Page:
(How strong is my opposition to Boone’s induction? I think Percy Sledge, Madonna, and Bon Jovi have much stronger RnRHOF resumes, even though I don’t care about Bon Jovi and I regard Sledge and Madonna as the least qualified among all of the acts already inducted into the Hall. And incidentally, I do understand the justification for rap artists in a Rock And Roll Hall of Fame; I certainly think Grandmaster Flash belongs more than Pat Boone would.)
You can still read Gary’s original poll results here. This is what I wrote:
No. I’m tempted to add “Absolutely not!,” but I’m aware of the arguments in Boone’s favor. Give ‘im his due: he did help to popularize many classic R & B tunes with his wretched, whitebread covers of “Tutti Frutti,” “Ain’t That a A Shame,” “Long Tall Sally,” et al. But his bloodless covers were hits at the expense of the vastly superior versions by the likes of Little Richard and Fats Domino.
Proponents for Boone’s induction into the Rock Hall claim that his covers of these great early rock ‘n’ roll records were pivotal, since segregated white radio stations would never have played the “race-music” originals; Boone’s versions therefore brought the songs to an audience that would otherwise never have heard that ol’ “A-wop-bop-a-loo-bop-a-lop-bam-boom!” The claim has some validity; I reject it nonetheless. Boone’s records were never intended to spread the gospel of rock ‘n’ roll or R & B–they were intended to dilute the music’s power, to make it safe for White America and, oh yeah, make a big pile of money while effectively shutting out the black guys who created this transcendent music to begin with.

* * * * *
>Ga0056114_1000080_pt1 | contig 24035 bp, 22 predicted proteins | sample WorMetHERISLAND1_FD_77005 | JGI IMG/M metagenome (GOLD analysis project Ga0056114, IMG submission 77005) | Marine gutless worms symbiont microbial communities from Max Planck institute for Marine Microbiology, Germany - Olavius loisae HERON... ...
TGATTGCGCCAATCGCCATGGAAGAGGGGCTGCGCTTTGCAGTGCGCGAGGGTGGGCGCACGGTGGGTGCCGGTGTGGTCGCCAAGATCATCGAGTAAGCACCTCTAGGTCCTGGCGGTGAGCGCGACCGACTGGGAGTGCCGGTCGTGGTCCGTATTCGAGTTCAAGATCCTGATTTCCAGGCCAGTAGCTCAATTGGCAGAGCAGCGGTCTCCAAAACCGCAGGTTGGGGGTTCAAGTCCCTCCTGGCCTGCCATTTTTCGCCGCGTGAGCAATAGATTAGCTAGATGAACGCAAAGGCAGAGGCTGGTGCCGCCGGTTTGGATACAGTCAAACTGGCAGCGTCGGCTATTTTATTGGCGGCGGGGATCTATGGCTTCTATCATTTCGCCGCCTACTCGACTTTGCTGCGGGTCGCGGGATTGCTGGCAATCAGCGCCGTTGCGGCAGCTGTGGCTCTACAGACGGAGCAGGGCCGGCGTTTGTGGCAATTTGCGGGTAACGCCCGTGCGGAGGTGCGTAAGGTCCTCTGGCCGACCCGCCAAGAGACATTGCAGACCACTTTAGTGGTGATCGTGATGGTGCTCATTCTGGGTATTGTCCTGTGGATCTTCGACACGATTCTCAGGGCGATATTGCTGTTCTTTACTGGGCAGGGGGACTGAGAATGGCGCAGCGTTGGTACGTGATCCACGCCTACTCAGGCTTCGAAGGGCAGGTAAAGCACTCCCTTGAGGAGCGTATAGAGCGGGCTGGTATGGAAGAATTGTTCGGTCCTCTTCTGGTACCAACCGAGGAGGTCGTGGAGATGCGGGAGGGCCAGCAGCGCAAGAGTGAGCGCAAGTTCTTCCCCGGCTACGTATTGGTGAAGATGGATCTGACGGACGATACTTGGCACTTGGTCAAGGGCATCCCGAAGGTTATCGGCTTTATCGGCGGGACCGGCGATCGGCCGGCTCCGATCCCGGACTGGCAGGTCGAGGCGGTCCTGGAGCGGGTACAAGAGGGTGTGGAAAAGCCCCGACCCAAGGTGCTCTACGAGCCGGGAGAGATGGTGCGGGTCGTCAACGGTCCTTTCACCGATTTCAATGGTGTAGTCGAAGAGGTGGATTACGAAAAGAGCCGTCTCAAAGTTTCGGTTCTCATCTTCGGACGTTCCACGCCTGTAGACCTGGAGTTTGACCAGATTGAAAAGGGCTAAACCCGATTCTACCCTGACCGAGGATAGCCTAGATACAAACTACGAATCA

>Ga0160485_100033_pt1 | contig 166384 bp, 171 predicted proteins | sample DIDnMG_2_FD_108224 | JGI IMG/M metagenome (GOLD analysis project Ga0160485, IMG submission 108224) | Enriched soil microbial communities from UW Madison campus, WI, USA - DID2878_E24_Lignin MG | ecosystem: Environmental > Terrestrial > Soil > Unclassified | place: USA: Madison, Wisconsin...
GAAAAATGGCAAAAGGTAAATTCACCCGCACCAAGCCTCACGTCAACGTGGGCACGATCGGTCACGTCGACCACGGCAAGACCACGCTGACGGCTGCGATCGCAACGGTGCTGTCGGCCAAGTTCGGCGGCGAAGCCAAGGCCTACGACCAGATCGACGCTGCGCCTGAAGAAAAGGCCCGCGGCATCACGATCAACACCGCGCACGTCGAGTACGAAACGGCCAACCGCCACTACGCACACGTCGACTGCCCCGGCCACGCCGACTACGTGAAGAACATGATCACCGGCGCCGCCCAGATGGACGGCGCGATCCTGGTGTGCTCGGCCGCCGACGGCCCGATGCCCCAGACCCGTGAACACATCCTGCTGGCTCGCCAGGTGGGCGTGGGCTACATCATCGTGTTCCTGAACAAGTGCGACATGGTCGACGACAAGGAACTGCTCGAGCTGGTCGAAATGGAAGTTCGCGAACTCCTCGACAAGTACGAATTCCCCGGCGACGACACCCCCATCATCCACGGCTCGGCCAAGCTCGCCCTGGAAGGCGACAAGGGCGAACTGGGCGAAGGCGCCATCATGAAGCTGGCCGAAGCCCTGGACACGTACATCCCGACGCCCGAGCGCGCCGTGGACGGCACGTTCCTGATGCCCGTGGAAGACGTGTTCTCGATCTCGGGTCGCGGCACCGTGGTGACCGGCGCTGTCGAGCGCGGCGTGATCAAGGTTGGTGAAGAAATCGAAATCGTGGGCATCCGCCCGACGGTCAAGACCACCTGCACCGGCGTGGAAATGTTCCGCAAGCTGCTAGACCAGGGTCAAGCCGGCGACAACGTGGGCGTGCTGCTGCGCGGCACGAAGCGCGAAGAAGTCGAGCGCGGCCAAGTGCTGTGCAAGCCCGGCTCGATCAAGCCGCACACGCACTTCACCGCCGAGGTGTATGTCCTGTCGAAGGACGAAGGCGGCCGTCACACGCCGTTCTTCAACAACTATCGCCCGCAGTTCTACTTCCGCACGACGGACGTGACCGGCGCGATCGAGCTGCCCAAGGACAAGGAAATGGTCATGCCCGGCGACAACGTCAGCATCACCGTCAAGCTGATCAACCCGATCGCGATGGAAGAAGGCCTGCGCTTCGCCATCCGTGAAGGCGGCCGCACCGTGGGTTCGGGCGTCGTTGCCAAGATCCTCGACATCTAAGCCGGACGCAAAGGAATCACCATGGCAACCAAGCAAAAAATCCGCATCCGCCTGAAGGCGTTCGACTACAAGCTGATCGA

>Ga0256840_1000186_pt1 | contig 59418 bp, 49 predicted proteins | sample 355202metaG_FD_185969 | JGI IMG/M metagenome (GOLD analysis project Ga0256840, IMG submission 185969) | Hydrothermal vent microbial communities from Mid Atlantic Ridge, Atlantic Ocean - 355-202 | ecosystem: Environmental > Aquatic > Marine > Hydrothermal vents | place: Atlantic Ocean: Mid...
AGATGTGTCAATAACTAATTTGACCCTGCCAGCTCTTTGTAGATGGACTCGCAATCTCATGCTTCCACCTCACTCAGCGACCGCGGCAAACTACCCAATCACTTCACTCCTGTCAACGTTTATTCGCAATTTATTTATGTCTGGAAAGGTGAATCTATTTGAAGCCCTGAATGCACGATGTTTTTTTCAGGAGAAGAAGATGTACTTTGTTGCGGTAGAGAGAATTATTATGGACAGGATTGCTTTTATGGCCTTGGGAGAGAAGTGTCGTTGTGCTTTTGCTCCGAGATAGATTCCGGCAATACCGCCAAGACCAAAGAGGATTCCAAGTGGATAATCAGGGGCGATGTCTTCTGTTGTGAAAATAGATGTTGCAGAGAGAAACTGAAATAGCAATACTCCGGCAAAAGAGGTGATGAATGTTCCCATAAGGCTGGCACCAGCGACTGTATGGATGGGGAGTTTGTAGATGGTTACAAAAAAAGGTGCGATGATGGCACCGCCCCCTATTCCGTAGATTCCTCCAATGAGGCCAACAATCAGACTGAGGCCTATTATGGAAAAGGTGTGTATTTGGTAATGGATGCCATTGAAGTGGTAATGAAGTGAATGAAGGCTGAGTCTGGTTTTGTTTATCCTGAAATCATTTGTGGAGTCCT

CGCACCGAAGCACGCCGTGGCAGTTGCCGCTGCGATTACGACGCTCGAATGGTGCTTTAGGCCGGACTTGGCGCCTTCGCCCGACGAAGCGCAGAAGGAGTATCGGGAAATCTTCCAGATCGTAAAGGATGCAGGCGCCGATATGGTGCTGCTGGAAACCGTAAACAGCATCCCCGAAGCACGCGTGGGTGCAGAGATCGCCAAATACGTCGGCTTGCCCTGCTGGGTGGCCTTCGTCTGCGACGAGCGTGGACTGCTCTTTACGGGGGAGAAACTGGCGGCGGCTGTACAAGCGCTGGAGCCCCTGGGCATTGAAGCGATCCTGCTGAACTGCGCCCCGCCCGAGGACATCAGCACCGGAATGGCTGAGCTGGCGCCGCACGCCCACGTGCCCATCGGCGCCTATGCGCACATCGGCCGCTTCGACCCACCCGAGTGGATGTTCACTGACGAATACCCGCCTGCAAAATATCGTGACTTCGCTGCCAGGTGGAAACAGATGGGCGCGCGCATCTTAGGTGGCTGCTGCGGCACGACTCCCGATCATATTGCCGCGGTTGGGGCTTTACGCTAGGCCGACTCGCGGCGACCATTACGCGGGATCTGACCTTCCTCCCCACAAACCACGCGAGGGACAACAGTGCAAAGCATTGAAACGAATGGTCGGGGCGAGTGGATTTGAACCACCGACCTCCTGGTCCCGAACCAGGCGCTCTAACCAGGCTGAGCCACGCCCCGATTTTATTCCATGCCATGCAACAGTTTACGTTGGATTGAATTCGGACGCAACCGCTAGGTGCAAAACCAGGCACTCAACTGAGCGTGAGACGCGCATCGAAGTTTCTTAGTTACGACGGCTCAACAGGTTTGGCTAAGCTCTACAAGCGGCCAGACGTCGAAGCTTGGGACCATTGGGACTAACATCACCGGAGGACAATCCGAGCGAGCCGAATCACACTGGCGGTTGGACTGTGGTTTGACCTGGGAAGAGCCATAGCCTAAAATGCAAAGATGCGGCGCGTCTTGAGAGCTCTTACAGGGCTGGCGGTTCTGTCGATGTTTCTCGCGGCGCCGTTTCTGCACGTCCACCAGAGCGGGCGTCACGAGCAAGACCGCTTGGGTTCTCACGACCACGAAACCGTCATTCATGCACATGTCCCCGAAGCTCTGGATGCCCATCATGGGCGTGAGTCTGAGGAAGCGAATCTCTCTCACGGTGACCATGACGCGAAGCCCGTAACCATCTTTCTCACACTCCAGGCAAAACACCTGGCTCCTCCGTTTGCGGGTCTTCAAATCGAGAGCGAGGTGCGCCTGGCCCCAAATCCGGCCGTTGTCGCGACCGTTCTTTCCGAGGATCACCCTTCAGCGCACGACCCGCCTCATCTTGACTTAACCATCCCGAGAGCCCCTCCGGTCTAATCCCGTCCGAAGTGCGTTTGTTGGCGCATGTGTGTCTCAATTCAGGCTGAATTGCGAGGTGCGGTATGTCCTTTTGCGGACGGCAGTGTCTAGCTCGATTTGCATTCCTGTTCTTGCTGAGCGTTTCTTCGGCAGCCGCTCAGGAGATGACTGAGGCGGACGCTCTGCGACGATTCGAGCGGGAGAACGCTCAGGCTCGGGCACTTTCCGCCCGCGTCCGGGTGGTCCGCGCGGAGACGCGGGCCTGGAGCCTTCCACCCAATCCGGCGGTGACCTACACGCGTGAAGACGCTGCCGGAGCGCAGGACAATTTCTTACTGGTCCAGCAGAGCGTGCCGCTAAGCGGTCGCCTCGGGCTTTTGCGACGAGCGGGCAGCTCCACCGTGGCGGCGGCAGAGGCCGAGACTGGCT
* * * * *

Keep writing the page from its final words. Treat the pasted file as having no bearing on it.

Apartheid should not be rewarded. I don’t hold Boone personally responsible for the inherent racism of his early, ersatz rock ‘n’ roll success. But nor do I see any good reason to consider him a rock ‘n’ roll pioneer, nor even a rock ‘n’ roller of any description or distinction. And there’s certainly no good reason for him to be in the Rock ‘n’ Roll Hall of Fame.
Pete Townshend was born on this day in 1945, in Chiswick, Middlesex, England. A founding member of The Who, whose classics “My Generation” and “Won’t Get Fooled Again” became anthems for a generation. Townshend’s rock operas Tommy and Quadropenia were both adapted for the big screen. He’s also a member of The Rock and Roll Hall of Fame.